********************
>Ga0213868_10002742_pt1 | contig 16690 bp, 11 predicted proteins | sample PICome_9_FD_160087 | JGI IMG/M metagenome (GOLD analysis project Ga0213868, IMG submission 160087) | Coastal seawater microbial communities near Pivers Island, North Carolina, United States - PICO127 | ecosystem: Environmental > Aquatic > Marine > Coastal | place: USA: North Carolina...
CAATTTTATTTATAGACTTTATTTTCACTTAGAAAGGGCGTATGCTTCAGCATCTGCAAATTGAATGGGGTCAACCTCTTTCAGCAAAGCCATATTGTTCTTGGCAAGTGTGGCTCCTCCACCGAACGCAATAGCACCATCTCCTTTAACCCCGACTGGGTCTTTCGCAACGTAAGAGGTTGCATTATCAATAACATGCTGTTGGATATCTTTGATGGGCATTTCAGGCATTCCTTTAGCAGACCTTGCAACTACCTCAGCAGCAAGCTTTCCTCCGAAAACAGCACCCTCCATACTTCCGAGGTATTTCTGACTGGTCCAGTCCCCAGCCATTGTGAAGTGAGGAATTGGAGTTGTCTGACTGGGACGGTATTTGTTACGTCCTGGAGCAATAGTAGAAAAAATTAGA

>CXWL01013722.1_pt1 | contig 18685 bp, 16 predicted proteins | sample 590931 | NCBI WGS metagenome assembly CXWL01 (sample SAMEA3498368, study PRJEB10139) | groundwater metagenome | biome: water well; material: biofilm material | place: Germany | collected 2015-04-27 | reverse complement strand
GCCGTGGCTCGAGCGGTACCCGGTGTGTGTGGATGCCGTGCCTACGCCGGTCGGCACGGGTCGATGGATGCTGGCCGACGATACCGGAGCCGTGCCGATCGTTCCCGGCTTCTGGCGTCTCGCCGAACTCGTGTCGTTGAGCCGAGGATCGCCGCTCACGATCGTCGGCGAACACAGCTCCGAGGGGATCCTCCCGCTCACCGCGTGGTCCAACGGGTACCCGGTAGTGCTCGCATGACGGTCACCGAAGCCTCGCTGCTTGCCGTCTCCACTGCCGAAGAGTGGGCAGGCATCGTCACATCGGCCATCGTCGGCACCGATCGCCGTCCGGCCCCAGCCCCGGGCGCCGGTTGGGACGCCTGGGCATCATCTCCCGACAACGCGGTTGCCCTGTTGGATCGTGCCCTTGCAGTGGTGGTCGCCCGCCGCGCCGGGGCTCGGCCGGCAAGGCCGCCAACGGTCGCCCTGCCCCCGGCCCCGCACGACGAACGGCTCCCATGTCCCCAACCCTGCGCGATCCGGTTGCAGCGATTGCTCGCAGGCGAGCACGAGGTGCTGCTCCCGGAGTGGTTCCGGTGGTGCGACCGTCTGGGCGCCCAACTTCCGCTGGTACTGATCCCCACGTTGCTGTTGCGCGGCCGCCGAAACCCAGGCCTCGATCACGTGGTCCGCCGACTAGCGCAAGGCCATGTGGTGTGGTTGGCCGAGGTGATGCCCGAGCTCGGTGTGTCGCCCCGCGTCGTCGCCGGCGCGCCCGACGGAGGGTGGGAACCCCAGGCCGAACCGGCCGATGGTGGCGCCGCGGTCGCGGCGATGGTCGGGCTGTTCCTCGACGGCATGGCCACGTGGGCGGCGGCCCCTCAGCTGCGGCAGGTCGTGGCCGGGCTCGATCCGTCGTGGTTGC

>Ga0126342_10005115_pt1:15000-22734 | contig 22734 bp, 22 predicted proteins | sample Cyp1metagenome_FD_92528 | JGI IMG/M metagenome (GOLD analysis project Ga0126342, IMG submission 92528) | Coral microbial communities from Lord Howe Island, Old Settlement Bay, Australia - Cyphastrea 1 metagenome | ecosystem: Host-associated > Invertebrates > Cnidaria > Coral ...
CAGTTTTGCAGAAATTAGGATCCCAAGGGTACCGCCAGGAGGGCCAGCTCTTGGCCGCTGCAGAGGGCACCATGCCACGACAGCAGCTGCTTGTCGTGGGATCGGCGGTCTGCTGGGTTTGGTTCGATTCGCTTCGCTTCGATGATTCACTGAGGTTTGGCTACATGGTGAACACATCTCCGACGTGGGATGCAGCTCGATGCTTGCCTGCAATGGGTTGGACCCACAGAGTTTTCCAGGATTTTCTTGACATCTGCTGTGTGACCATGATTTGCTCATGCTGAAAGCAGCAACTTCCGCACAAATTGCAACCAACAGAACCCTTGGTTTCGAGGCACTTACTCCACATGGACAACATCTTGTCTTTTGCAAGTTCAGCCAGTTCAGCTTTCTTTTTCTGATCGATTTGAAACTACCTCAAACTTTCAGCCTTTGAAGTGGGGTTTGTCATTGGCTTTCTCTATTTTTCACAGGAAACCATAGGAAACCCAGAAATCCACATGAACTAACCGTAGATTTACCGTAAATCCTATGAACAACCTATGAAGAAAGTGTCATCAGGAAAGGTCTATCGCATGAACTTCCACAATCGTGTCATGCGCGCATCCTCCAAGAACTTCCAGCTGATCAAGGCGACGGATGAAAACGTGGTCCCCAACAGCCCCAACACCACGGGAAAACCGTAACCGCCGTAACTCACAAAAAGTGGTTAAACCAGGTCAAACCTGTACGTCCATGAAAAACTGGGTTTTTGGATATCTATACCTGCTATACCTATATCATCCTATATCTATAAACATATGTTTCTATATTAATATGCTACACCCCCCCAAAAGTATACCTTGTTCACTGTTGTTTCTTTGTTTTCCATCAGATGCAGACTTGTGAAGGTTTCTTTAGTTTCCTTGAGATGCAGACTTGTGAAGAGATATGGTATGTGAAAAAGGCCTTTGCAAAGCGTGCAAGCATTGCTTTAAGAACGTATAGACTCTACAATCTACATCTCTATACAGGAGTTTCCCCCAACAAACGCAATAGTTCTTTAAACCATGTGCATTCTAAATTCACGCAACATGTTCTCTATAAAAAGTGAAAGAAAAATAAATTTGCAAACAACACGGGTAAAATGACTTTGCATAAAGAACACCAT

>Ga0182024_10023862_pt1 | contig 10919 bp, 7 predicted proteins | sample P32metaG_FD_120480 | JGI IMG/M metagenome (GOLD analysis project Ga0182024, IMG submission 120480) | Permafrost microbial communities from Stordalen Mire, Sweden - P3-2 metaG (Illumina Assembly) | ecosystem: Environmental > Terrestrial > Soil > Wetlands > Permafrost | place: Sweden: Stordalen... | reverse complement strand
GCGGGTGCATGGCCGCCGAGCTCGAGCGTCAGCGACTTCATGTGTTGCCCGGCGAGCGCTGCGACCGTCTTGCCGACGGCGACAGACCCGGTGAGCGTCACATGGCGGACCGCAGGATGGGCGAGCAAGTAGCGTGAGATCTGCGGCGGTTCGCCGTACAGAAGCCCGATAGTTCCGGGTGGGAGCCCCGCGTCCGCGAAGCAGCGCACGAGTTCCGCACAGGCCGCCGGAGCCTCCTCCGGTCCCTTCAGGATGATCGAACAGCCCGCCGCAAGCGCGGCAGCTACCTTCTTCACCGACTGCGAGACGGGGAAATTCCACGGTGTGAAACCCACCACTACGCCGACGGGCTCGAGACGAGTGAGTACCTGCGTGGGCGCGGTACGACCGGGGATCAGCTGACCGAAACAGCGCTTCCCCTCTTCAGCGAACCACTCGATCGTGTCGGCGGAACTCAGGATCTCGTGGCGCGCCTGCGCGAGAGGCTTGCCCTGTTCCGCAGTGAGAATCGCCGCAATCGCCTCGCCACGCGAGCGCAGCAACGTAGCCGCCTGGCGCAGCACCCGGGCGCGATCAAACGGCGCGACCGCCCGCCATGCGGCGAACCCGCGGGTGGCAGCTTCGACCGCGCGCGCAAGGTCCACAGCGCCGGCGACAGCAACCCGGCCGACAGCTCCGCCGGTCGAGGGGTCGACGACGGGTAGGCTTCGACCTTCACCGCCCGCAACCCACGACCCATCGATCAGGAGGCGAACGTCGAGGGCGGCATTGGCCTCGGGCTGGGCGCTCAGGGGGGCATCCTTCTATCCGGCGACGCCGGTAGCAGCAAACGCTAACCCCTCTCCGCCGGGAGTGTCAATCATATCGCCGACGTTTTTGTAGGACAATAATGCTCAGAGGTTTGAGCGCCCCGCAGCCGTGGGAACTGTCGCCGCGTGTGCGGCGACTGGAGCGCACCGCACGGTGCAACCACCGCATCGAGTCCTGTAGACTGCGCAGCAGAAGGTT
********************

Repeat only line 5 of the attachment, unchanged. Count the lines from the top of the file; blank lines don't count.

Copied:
>Ga0126342_10005115_pt1:15000-22734 | contig 22734 bp, 22 predicted proteins | sample Cyp1metagenome_FD_92528 | JGI IMG/M metagenome (GOLD analysis project Ga0126342, IMG submission 92528) | Coral microbial communities from Lord Howe Island, Old Settlement Bay, Australia - Cyphastrea 1 metagenome | ecosystem: Host-associated > Invertebrates > Cnidaria > Coral ...